In this article published in yesterday's Times the Archbishop of Canterbury reflects on his recent experience in China to throw light on the questions of the right place of religion and religious practices in British society today; as debates continue about the wearing of Muslim veils and Christian crosses in the workplace, and about the place of church or faith schools. He cautions, rightly in my view, against a state-sponsored secularism. China is moving away from that, having tried and failed to exclude religion from public life, and it would be ironic if we are moving towards it. A state which sponsors secularism at the expense of religious integrity and practice is a state which is usurping to itself a role which is very different from what we have understood the state to be about in Britain. The difficulty Anglicans have however, and which the Archbishop does not mention explicity, is that the Church of England has been, and constitutionally remains, a state-sponsored religion. In that sense we are not yet a secular society. Perhaps the over-reaction, as I would see it, of those who bitterly oppose so-called faith schools arises from the spiritual toxicity of a situation and a history in which the Church of England has exercised, and in some respects still does, an authority drawn from its status as the established church but which is no longer freely embraced by the vast majority of the British population.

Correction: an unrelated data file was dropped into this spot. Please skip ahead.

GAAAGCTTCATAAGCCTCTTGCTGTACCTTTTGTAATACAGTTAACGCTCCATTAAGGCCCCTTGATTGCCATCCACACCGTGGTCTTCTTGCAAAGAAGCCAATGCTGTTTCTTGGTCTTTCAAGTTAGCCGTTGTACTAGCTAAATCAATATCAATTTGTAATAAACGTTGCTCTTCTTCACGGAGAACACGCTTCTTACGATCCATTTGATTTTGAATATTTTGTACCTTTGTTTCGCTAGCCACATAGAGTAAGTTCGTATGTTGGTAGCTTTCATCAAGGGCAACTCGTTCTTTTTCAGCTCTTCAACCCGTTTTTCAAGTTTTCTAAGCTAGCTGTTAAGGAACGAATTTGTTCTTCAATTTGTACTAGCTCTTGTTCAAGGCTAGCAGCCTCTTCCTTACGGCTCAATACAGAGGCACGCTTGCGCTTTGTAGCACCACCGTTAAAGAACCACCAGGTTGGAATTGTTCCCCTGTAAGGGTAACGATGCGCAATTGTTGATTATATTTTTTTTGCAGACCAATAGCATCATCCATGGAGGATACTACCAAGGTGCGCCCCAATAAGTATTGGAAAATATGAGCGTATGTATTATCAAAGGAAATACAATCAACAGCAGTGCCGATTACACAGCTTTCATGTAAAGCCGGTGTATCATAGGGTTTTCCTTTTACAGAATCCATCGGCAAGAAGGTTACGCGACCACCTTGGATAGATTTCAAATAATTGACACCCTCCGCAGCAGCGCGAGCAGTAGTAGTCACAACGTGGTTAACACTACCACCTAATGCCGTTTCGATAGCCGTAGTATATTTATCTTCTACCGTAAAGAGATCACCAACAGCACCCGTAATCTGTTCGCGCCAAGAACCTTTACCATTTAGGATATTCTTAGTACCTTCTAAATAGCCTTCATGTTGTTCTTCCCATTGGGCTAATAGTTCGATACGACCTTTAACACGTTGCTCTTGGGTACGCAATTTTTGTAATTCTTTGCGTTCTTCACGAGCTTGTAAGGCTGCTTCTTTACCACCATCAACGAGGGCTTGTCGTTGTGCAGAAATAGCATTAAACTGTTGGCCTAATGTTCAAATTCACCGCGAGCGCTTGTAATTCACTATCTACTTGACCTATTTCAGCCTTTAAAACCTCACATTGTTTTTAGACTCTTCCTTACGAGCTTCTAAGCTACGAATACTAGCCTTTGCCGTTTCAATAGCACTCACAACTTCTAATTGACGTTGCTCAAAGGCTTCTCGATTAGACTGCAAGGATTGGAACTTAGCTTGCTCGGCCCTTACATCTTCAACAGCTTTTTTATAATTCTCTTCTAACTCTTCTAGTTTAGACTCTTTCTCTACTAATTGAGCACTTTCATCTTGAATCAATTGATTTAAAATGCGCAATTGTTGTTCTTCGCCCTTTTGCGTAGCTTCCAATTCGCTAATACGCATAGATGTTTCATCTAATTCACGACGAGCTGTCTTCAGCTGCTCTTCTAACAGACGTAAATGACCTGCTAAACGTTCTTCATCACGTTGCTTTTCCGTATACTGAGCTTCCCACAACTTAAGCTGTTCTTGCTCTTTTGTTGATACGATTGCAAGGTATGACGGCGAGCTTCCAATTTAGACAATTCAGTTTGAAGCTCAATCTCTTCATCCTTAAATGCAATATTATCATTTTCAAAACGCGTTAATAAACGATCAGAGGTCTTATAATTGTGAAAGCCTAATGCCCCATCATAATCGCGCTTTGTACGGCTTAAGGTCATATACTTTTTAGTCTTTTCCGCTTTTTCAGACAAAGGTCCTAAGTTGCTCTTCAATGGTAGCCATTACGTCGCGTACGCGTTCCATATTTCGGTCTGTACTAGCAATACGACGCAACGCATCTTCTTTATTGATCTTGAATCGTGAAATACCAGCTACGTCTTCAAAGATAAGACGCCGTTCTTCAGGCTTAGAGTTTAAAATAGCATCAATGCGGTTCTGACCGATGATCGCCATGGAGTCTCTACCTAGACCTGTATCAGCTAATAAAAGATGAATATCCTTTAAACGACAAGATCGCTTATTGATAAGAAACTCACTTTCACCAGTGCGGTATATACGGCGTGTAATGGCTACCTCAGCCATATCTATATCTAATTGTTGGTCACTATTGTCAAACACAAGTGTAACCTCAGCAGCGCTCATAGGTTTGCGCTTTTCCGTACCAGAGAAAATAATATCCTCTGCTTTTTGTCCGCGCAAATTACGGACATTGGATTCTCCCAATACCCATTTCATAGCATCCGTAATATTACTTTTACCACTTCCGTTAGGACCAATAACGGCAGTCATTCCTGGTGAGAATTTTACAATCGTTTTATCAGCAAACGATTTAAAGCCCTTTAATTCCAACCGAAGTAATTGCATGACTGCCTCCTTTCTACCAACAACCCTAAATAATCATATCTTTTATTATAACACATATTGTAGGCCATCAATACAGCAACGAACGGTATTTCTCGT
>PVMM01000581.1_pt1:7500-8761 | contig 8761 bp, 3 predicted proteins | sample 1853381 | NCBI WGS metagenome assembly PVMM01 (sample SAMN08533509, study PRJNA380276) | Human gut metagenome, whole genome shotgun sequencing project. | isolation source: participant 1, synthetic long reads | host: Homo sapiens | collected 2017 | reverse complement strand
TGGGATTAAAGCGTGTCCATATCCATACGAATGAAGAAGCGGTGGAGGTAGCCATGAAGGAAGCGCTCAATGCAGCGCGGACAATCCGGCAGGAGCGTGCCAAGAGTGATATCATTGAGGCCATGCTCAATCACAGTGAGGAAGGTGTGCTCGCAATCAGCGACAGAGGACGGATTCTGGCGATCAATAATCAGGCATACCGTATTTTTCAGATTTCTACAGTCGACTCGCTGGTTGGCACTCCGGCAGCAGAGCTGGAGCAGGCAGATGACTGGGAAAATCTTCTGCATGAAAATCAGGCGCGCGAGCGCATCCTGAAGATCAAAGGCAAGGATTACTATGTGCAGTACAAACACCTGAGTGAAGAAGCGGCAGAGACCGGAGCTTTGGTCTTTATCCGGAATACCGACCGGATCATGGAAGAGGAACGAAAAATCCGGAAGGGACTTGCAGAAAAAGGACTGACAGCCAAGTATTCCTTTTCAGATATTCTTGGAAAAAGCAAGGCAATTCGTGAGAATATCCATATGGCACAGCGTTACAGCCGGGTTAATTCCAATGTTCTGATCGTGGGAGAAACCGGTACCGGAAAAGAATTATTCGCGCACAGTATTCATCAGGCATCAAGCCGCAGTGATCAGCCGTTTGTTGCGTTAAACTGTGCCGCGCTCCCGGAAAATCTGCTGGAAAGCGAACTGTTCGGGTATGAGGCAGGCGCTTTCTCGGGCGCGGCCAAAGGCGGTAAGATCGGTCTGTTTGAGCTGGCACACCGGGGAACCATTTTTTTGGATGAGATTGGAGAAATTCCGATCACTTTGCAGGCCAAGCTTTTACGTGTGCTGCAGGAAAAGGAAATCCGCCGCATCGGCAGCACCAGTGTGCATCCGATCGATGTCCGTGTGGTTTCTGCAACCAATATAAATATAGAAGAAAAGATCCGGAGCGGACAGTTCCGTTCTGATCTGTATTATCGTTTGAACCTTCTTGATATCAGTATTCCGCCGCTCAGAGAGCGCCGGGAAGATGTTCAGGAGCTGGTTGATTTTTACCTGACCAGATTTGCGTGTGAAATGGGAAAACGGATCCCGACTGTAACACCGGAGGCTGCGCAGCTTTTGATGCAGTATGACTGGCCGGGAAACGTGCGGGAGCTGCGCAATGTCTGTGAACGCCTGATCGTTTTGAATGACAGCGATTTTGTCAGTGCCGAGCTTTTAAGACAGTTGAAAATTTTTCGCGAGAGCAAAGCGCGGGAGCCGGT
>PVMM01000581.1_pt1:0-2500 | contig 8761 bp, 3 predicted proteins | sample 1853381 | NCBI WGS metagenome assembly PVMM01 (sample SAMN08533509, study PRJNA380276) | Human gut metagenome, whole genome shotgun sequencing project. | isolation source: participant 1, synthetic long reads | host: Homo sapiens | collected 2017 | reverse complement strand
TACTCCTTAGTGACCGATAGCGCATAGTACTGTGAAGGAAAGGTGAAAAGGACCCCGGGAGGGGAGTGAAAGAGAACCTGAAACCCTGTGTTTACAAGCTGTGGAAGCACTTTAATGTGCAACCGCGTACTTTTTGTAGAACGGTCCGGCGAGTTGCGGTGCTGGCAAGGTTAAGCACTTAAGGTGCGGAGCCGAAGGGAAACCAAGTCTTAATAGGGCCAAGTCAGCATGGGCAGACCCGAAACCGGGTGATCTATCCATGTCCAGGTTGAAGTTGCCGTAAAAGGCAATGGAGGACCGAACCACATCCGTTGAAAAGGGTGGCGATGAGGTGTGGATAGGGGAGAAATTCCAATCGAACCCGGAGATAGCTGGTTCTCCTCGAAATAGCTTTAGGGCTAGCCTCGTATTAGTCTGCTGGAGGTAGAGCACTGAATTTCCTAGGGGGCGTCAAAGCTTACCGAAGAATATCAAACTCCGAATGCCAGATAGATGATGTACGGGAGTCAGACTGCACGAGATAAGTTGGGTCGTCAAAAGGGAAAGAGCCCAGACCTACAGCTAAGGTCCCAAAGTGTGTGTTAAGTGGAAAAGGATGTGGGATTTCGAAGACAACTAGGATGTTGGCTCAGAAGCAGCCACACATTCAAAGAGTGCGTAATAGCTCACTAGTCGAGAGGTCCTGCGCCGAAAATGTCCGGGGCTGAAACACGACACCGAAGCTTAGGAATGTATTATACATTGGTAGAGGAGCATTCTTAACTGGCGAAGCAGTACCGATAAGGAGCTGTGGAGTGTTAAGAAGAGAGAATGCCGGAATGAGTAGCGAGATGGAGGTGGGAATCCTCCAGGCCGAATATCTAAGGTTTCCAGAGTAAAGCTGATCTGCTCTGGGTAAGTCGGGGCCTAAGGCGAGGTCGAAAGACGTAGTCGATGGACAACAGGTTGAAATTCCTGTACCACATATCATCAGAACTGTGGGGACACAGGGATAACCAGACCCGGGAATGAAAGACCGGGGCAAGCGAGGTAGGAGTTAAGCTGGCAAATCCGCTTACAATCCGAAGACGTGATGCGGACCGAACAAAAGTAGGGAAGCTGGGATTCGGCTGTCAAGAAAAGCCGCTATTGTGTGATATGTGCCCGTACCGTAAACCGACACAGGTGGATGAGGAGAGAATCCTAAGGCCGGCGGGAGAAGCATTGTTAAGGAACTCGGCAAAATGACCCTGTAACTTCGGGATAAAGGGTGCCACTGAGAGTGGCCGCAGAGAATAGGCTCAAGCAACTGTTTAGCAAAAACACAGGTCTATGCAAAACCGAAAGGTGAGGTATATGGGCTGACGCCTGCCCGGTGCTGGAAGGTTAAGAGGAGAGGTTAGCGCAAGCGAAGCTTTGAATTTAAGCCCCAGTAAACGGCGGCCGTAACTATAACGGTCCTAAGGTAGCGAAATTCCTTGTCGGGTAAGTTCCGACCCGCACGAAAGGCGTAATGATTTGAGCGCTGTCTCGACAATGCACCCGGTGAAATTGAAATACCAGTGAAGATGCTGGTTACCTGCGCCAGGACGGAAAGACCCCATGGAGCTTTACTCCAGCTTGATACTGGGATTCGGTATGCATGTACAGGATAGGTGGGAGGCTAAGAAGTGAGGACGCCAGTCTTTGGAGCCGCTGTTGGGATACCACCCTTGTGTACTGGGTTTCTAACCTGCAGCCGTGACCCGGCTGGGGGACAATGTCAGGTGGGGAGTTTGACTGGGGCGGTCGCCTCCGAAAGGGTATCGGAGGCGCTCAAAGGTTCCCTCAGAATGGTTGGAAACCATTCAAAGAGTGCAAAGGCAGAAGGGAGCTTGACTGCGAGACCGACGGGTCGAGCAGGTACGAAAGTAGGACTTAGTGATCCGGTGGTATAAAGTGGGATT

If the Church of England has a genuine concern to protect religious freedoms in England then I think we should be pursuing vigorously the dismantling of our established status. Then we would stand on all fours with other faith commuities in English society and earn what respect and authority we may gain on the basis of our track record as a faith community rather than on our historical priveleges which now appear increasingly more like burdens.